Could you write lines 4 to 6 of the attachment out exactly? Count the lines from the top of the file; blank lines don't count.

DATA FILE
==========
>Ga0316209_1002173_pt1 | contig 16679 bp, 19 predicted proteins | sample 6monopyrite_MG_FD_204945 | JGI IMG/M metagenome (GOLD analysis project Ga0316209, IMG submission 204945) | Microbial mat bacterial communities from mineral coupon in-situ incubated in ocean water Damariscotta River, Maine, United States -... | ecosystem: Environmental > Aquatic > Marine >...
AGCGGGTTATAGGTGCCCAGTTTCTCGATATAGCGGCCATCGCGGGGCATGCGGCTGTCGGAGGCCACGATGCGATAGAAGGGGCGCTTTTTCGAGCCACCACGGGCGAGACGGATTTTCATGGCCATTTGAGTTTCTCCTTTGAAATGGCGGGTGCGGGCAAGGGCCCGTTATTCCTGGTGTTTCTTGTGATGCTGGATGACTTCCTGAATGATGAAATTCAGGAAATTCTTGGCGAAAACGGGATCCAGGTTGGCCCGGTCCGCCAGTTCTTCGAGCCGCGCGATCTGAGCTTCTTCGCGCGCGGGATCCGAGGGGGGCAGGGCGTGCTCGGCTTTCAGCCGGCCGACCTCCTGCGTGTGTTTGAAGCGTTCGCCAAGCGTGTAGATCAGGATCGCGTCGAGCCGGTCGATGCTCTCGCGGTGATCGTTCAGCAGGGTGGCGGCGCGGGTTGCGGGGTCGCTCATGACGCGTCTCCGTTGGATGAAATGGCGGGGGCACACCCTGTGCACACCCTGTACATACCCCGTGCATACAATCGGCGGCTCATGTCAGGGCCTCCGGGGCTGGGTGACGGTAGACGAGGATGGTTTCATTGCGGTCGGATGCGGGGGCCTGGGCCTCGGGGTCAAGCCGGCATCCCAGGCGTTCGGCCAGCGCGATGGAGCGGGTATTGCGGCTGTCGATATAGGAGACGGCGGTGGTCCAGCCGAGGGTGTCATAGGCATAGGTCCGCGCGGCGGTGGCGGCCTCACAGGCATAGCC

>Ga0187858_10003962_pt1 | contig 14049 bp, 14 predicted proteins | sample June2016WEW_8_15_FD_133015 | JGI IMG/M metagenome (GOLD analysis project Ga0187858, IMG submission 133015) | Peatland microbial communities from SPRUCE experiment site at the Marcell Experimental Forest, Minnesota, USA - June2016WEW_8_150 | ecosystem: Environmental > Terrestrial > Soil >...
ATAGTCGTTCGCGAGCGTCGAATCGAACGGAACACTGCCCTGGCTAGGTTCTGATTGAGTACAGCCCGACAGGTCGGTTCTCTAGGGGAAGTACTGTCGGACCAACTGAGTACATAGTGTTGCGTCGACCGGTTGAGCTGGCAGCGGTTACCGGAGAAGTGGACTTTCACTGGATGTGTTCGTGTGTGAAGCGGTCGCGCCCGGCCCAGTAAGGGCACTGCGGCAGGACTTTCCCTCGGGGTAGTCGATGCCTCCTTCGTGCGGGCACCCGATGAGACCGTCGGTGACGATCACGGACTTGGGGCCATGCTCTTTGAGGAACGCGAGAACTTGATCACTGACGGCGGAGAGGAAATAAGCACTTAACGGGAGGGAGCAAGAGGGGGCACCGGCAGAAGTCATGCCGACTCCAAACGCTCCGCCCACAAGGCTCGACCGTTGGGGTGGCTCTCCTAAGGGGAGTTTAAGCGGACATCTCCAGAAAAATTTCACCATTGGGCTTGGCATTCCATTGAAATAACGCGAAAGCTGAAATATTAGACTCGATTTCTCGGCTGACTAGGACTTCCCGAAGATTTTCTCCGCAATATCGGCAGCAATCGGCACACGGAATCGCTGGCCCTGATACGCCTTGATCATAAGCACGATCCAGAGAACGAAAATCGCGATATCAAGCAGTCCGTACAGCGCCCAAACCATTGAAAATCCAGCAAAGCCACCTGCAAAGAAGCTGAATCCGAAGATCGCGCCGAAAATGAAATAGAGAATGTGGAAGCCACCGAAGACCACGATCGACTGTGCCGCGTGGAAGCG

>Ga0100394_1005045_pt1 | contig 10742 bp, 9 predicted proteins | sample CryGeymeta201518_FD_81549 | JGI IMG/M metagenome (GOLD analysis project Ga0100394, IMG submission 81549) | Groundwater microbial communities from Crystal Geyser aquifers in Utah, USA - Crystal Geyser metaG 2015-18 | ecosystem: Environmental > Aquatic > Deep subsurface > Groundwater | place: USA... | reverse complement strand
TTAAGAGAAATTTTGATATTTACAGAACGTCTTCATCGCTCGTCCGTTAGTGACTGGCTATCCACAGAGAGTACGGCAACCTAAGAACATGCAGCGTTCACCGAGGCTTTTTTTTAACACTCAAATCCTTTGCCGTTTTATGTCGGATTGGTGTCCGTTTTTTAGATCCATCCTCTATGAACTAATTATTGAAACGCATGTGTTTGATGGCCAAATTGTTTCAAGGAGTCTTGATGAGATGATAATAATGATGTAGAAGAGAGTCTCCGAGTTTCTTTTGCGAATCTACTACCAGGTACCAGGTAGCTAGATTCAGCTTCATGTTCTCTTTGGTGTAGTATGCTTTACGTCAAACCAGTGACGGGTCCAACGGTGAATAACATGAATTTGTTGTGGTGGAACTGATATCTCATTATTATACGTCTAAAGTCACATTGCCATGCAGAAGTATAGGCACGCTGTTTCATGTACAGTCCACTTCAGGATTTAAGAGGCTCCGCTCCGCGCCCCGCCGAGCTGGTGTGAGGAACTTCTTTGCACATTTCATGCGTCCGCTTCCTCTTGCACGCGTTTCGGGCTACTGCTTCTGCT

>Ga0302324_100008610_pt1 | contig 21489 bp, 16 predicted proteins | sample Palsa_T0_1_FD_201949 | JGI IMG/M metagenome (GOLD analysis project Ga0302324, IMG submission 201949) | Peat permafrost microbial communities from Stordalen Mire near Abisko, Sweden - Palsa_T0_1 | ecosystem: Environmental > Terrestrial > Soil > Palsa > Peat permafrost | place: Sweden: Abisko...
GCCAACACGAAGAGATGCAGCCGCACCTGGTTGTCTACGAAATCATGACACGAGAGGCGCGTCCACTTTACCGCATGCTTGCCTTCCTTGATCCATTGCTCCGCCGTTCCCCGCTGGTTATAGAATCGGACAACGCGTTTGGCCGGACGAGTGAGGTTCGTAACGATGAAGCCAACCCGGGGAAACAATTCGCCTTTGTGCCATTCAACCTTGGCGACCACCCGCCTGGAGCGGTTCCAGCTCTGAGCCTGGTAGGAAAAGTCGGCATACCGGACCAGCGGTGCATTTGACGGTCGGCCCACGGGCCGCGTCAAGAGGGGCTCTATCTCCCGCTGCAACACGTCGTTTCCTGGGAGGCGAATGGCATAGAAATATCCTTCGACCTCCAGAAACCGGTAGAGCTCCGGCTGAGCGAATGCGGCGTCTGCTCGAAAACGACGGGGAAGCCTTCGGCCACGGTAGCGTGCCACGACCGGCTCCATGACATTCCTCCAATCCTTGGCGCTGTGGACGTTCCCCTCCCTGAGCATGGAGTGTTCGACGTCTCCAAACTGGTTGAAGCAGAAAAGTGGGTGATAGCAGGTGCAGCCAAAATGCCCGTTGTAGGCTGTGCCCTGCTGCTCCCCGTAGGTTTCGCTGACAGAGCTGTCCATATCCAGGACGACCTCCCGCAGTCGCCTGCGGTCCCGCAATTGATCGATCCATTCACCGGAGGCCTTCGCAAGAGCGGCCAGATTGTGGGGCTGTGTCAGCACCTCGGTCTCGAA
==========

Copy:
ATAGTCGTTCGCGAGCGTCGAATCGAACGGAACACTGCCCTGGCTAGGTTCTGATTGAGTACAGCCCGACAGGTCGGTTCTCTAGGGGAAGTACTGTCGGACCAACTGAGTACATAGTGTTGCGTCGACCGGTTGAGCTGGCAGCGGTTACCGGAGAAGTGGACTTTCACTGGATGTGTTCGTGTGTGAAGCGGTCGCGCCCGGCCCAGTAAGGGCACTGCGGCAGGACTTTCCCTCGGGGTAGTCGATGCCTCCTTCGTGCGGGCACCCGATGAGACCGTCGGTGACGATCACGGACTTGGGGCCATGCTCTTTGAGGAACGCGAGAACTTGATCACTGACGGCGGAGAGGAAATAAGCACTTAACGGGAGGGAGCAAGAGGGGGCACCGGCAGAAGTCATGCCGACTCCAAACGCTCCGCCCACAAGGCTCGACCGTTGGGGTGGCTCTCCTAAGGGGAGTTTAAGCGGACATCTCCAGAAAAATTTCACCATTGGGCTTGGCATTCCATTGAAATAACGCGAAAGCTGAAATATTAGACTCGATTTCTCGGCTGACTAGGACTTCCCGAAGATTTTCTCCGCAATATCGGCAGCAATCGGCACACGGAATCGCTGGCCCTGATACGCCTTGATCATAAGCACGATCCAGAGAACGAAAATCGCGATATCAAGCAGTCCGTACAGCGCCCAAACCATTGAAAATCCAGCAAAGCCACCTGCAAAGAAGCTGAATCCGAAGATCGCGCCGAAAATGAAATAGAGAATGTGGAAGCCACCGAAGACCACGATCGACTGTGCCGCGTGGAAGCG

>Ga0100394_1005045_pt1 | contig 10742 bp, 9 predicted proteins | sample CryGeymeta201518_FD_81549 | JGI IMG/M metagenome (GOLD analysis project Ga0100394, IMG submission 81549) | Groundwater microbial communities from Crystal Geyser aquifers in Utah, USA - Crystal Geyser metaG 2015-18 | ecosystem: Environmental > Aquatic > Deep subsurface > Groundwater | place: USA... | reverse complement strand
TTAAGAGAAATTTTGATATTTACAGAACGTCTTCATCGCTCGTCCGTTAGTGACTGGCTATCCACAGAGAGTACGGCAACCTAAGAACATGCAGCGTTCACCGAGGCTTTTTTTTAACACTCAAATCCTTTGCCGTTTTATGTCGGATTGGTGTCCGTTTTTTAGATCCATCCTCTATGAACTAATTATTGAAACGCATGTGTTTGATGGCCAAATTGTTTCAAGGAGTCTTGATGAGATGATAATAATGATGTAGAAGAGAGTCTCCGAGTTTCTTTTGCGAATCTACTACCAGGTACCAGGTAGCTAGATTCAGCTTCATGTTCTCTTTGGTGTAGTATGCTTTACGTCAAACCAGTGACGGGTCCAACGGTGAATAACATGAATTTGTTGTGGTGGAACTGATATCTCATTATTATACGTCTAAAGTCACATTGCCATGCAGAAGTATAGGCACGCTGTTTCATGTACAGTCCACTTCAGGATTTAAGAGGCTCCGCTCCGCGCCCCGCCGAGCTGGTGTGAGGAACTTCTTTGCACATTTCATGCGTCCGCTTCCTCTTGCACGCGTTTCGGGCTACTGCTTCTGCT